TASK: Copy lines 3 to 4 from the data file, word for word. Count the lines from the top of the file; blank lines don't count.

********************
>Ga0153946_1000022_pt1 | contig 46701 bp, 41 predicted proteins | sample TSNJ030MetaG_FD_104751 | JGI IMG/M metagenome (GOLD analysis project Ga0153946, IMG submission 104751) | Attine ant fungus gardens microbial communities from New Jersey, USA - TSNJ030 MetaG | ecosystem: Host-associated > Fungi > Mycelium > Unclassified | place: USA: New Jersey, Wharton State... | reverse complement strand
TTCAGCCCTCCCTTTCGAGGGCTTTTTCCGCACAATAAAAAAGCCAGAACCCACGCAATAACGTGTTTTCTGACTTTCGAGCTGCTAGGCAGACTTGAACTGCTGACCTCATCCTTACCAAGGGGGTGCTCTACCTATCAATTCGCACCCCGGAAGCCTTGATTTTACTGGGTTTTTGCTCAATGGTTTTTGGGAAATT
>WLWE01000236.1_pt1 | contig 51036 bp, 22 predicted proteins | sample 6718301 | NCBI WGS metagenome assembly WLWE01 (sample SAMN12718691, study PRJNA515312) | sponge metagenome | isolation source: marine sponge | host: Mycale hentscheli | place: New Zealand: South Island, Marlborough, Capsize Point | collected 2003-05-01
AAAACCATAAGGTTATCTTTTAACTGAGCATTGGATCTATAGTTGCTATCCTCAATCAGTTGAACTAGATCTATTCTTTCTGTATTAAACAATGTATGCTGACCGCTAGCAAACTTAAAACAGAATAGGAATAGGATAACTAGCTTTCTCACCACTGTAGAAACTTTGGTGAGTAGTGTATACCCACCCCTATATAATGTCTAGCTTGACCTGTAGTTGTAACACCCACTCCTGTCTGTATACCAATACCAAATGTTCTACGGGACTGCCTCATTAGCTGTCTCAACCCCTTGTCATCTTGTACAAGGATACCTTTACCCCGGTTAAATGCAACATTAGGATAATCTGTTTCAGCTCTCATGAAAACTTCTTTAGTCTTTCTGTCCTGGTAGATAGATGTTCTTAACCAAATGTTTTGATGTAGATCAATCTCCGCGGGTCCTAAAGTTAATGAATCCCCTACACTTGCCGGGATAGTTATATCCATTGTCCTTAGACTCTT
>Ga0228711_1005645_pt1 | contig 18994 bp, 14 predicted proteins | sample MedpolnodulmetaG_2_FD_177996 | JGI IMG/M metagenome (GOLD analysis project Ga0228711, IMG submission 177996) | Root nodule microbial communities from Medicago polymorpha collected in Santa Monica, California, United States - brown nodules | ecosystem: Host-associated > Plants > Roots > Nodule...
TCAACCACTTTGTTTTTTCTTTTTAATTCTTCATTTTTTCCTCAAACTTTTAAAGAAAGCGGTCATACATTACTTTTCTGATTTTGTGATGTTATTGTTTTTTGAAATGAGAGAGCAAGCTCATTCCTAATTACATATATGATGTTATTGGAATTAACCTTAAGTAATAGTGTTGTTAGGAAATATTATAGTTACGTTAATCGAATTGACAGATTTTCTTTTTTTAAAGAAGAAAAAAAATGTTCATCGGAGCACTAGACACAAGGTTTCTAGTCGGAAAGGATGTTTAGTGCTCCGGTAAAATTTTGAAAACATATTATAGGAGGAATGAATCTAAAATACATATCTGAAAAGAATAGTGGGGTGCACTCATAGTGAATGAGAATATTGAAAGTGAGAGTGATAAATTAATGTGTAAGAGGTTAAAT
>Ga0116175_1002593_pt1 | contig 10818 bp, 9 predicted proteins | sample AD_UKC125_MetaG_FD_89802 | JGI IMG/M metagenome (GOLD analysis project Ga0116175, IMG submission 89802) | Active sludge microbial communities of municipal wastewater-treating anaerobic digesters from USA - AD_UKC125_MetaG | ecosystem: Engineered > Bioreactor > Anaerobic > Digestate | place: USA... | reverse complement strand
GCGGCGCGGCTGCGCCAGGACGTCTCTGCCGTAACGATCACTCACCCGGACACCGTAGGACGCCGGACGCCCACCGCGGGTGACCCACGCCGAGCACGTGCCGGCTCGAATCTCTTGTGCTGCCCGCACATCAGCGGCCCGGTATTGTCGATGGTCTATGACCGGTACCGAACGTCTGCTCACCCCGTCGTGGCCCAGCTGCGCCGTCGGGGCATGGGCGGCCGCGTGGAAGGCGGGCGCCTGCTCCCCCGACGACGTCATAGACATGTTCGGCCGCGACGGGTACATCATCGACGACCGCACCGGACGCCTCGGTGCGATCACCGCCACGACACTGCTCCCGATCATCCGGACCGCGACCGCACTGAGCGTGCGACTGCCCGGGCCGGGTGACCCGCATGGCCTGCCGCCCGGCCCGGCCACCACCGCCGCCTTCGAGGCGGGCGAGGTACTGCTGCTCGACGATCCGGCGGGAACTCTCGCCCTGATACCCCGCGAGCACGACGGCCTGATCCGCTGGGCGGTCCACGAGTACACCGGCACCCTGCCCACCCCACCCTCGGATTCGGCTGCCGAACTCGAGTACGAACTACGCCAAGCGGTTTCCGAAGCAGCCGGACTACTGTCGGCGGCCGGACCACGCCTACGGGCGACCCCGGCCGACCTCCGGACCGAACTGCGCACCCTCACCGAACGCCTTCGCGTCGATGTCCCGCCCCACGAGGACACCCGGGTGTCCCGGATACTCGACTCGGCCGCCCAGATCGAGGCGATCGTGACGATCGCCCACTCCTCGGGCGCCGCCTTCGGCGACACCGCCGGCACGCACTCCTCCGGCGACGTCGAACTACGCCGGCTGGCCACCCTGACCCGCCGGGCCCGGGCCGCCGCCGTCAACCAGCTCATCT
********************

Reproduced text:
>WLWE01000236.1_pt1 | contig 51036 bp, 22 predicted proteins | sample 6718301 | NCBI WGS metagenome assembly WLWE01 (sample SAMN12718691, study PRJNA515312) | sponge metagenome | isolation source: marine sponge | host: Mycale hentscheli | place: New Zealand: South Island, Marlborough, Capsize Point | collected 2003-05-01
AAAACCATAAGGTTATCTTTTAACTGAGCATTGGATCTATAGTTGCTATCCTCAATCAGTTGAACTAGATCTATTCTTTCTGTATTAAACAATGTATGCTGACCGCTAGCAAACTTAAAACAGAATAGGAATAGGATAACTAGCTTTCTCACCACTGTAGAAACTTTGGTGAGTAGTGTATACCCACCCCTATATAATGTCTAGCTTGACCTGTAGTTGTAACACCCACTCCTGTCTGTATACCAATACCAAATGTTCTACGGGACTGCCTCATTAGCTGTCTCAACCCCTTGTCATCTTGTACAAGGATACCTTTACCCCGGTTAAATGCAACATTAGGATAATCTGTTTCAGCTCTCATGAAAACTTCTTTAGTCTTTCTGTCCTGGTAGATAGATGTTCTTAACCAAATGTTTTGATGTAGATCAATCTCCGCGGGTCCTAAAGTTAATGAATCCCCTACACTTGCCGGGATAGTTATATCCATTGTCCTTAGACTCTT